I recently left a sick situation. It was a group of people who had a task to complete, but the focus of the task shifted from “how can we build our group” to “how can we keep people like this one we know from being jerks in our group” to “how can we keep that jerk out of our group”. I gave my input about this several times and finally had to set the boundary that if all group members are not invited and if the group can’t maintain its focus on its primary purpose, I would have to stop participating.
I stopped participating.
The members continue to email me about their progress, but it’s more of the same. Mostly I don’t respond. One member has been trying to get me to re-join the group, with lots of explanations about why I need to be there and what the group dynamics are and how my influence helps, etc.
It still boils down to those boundaries, though. That situation is about personalities instead of principles, and that’s a bad foundation for building something. I can’t get on board with that.
I’m done explaining. One thing I learned from working the program is that I am responsible for what I say. I am not responsible for what someone else understands. If I am as clear – simple and brief – about my boundaries as I can be, and they still don’t understand, they may never understand. It serves neither of us for me to keep explaining. My rule of thumb: I usually give it one first try and two clarifications before I give up.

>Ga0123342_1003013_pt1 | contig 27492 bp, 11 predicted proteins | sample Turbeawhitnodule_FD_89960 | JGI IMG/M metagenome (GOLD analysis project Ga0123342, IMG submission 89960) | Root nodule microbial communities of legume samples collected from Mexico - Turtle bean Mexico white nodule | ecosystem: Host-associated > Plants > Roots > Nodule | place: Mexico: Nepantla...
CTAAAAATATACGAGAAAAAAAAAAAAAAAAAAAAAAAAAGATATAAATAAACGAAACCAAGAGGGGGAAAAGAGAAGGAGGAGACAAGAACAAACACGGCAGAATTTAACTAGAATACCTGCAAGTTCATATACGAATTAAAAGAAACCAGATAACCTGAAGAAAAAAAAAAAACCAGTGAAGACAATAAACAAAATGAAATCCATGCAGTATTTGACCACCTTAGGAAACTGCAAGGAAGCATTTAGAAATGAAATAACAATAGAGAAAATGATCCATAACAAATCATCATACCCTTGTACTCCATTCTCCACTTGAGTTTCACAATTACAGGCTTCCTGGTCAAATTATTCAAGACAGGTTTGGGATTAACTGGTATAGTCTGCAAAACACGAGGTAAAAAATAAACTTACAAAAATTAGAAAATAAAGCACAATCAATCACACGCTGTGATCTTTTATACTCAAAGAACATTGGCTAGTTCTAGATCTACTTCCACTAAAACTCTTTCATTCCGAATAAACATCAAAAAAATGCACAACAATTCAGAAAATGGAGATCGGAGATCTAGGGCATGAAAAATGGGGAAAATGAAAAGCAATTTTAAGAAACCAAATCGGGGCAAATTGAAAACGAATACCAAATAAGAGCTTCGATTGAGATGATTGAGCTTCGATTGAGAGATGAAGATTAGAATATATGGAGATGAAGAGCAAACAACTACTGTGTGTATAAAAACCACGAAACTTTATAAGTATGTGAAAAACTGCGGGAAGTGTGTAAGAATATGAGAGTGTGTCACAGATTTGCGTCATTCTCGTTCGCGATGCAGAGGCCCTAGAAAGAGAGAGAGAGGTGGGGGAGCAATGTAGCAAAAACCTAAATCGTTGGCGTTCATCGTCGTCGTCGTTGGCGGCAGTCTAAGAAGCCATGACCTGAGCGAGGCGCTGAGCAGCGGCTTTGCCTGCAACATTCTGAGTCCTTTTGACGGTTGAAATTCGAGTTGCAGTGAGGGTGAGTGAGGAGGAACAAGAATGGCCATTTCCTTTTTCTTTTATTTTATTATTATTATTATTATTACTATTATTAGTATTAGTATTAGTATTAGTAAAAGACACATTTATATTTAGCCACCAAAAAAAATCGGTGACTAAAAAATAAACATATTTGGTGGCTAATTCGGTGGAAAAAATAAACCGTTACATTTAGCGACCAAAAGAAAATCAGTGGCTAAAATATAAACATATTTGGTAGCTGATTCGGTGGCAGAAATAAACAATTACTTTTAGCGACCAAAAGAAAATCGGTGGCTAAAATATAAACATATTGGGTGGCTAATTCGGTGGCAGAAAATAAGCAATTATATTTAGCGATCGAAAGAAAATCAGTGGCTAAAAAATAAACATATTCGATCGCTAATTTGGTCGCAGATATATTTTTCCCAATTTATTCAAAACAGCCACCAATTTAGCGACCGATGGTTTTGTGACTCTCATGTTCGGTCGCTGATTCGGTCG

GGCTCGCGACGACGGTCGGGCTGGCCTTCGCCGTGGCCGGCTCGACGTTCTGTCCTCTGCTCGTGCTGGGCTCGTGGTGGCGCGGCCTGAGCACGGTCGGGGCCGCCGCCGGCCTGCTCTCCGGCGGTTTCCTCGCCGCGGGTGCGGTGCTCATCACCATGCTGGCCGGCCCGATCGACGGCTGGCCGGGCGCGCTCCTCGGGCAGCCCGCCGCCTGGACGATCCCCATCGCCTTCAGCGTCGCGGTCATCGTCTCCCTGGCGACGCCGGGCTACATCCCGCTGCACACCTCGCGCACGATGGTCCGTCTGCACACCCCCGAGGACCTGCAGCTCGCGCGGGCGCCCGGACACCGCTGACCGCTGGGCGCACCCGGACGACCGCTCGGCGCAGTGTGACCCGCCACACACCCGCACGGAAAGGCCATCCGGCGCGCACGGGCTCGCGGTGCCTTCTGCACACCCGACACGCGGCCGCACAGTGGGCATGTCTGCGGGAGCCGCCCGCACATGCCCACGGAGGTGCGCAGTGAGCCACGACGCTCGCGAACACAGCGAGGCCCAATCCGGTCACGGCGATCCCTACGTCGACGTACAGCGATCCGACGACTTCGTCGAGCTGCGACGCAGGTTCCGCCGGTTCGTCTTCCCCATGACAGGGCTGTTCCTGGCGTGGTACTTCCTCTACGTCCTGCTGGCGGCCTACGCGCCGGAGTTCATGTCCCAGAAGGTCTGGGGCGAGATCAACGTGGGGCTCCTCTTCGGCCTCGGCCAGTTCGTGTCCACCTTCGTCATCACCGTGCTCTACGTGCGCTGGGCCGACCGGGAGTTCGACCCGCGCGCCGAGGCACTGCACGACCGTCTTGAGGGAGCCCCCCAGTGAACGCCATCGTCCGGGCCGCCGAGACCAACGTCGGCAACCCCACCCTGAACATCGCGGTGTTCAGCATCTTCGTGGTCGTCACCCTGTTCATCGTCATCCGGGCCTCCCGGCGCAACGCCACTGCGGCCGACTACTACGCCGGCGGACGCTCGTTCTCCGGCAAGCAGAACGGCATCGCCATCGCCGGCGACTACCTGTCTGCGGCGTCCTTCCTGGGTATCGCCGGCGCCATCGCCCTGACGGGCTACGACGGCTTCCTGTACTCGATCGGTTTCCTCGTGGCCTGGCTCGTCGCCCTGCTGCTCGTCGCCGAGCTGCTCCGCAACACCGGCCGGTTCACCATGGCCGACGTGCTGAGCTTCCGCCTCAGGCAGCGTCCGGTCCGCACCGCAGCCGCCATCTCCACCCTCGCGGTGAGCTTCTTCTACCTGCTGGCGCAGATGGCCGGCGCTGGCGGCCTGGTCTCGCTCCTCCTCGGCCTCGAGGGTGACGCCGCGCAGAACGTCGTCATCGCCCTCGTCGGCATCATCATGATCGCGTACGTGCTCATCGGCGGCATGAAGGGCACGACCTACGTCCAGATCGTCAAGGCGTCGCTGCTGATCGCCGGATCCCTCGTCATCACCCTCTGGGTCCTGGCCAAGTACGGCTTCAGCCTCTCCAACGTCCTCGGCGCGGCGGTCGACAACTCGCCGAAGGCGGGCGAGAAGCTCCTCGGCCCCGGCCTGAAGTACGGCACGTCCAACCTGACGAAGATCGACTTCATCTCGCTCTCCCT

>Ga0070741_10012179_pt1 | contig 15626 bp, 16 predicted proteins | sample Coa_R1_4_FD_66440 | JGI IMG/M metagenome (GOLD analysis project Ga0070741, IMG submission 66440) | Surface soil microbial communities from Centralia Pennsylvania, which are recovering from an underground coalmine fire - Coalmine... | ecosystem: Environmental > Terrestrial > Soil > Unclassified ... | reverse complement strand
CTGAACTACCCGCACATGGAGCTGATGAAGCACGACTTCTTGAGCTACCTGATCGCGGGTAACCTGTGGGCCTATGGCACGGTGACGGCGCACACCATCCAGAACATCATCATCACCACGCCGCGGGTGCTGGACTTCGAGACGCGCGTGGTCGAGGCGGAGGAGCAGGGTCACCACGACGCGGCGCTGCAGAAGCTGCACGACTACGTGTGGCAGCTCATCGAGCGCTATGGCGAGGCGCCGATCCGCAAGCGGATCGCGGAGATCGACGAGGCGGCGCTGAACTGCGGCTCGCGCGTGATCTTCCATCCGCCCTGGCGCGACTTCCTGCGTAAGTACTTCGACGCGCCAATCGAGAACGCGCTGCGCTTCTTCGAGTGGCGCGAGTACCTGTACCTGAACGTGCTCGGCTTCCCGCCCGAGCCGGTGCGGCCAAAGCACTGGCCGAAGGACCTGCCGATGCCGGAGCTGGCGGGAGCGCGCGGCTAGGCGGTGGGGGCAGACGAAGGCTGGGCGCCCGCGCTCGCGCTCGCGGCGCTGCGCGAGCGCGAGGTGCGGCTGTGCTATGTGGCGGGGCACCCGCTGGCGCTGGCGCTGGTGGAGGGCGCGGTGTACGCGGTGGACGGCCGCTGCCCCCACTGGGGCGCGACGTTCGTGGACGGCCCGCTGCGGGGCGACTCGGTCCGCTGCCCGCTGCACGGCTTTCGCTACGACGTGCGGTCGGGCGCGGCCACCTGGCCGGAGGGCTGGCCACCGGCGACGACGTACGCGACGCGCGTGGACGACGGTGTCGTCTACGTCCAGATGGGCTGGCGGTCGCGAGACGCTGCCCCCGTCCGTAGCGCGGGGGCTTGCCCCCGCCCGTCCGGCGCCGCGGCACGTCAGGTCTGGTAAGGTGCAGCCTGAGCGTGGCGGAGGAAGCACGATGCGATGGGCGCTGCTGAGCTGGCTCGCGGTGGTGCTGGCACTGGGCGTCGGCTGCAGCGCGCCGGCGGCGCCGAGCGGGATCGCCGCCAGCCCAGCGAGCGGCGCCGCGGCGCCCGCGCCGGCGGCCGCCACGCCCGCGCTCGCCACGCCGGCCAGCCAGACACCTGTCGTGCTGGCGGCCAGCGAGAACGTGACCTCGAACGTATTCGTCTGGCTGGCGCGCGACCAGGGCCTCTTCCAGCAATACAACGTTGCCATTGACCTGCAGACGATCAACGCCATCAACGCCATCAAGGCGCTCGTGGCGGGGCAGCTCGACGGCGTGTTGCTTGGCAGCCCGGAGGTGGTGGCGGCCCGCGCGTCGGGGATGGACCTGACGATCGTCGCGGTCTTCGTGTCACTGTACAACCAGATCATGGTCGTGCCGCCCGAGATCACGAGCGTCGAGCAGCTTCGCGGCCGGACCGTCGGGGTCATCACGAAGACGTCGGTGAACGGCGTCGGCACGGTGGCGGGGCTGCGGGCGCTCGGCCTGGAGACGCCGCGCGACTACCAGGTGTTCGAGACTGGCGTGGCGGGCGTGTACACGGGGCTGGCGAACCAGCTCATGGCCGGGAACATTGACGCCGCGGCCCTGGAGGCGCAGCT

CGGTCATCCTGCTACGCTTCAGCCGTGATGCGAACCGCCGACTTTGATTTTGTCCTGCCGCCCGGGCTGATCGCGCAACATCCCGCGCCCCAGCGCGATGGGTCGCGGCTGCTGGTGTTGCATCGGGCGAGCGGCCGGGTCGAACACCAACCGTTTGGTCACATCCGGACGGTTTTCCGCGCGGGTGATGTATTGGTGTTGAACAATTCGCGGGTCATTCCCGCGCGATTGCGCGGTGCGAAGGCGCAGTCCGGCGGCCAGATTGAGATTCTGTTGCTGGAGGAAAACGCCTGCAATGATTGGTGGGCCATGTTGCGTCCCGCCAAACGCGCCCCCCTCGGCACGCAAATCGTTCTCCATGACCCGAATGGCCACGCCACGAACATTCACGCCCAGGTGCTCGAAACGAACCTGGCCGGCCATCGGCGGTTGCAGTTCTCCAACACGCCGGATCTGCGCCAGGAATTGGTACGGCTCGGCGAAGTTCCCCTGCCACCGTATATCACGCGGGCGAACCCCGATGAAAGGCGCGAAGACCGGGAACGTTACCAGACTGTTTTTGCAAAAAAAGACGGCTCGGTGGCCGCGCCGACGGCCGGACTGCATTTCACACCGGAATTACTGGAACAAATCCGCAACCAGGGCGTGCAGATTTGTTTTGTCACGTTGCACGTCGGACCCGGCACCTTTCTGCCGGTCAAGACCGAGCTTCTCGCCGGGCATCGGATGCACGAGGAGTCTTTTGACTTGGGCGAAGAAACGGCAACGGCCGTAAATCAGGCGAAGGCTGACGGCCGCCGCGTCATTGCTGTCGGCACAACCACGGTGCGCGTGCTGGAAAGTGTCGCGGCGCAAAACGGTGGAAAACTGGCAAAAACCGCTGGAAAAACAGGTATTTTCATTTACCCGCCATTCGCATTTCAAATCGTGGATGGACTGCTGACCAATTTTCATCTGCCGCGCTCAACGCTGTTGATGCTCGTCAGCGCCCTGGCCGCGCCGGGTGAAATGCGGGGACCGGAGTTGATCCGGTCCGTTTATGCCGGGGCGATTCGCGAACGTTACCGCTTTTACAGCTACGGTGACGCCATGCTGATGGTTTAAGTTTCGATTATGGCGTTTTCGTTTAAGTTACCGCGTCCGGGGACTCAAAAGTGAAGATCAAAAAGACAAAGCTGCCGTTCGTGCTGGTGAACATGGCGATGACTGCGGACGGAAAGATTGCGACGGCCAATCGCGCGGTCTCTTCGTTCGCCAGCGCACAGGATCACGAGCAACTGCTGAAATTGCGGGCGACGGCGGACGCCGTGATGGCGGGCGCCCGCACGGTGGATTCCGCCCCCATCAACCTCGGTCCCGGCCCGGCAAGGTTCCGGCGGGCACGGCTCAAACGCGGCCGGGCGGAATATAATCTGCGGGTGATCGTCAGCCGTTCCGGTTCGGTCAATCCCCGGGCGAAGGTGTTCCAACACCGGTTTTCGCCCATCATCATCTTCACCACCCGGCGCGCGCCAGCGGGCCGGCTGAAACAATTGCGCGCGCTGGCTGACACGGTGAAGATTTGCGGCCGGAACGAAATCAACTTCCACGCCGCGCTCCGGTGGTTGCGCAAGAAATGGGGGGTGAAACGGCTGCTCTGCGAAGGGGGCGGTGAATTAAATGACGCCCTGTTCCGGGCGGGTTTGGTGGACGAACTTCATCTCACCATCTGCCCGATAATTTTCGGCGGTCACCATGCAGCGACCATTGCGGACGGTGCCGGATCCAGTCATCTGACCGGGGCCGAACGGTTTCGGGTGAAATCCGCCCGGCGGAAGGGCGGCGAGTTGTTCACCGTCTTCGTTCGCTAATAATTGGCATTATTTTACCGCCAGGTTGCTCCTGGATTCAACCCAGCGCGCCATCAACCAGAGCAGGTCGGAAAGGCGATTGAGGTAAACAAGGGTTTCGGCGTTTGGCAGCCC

The above graphic appeared on my Facebook one day. I laughed and told my spouse, expecting to share the laugh. My spouse did not think it funny, instead considering this as an excuse to shut someone down, or shut them out, refusing to discuss a situation at all. I explained that the graphic isn’t about how to have a conversation. It’s about sick situations where someone is (or some people are) trying to gain control.
- One tries to control by explaining in an effort to turn the other person around.
- One tries to control by claiming not to understand in an effort to wear the other out.
Guess which one I generally was? If that person would only understand, they’d know how right I am and they would do the obvious right thing, which is what I want them to.
I had to learn to simplify my thinking and my language. I need to admit I might be wrong. If I can’t express my idea simply in few sentences, I really, really need to examine my thinking and my motives. Over-explaining is for me usually means I am making justifications. I’m trying to build a case for what I want. And here we are at control again.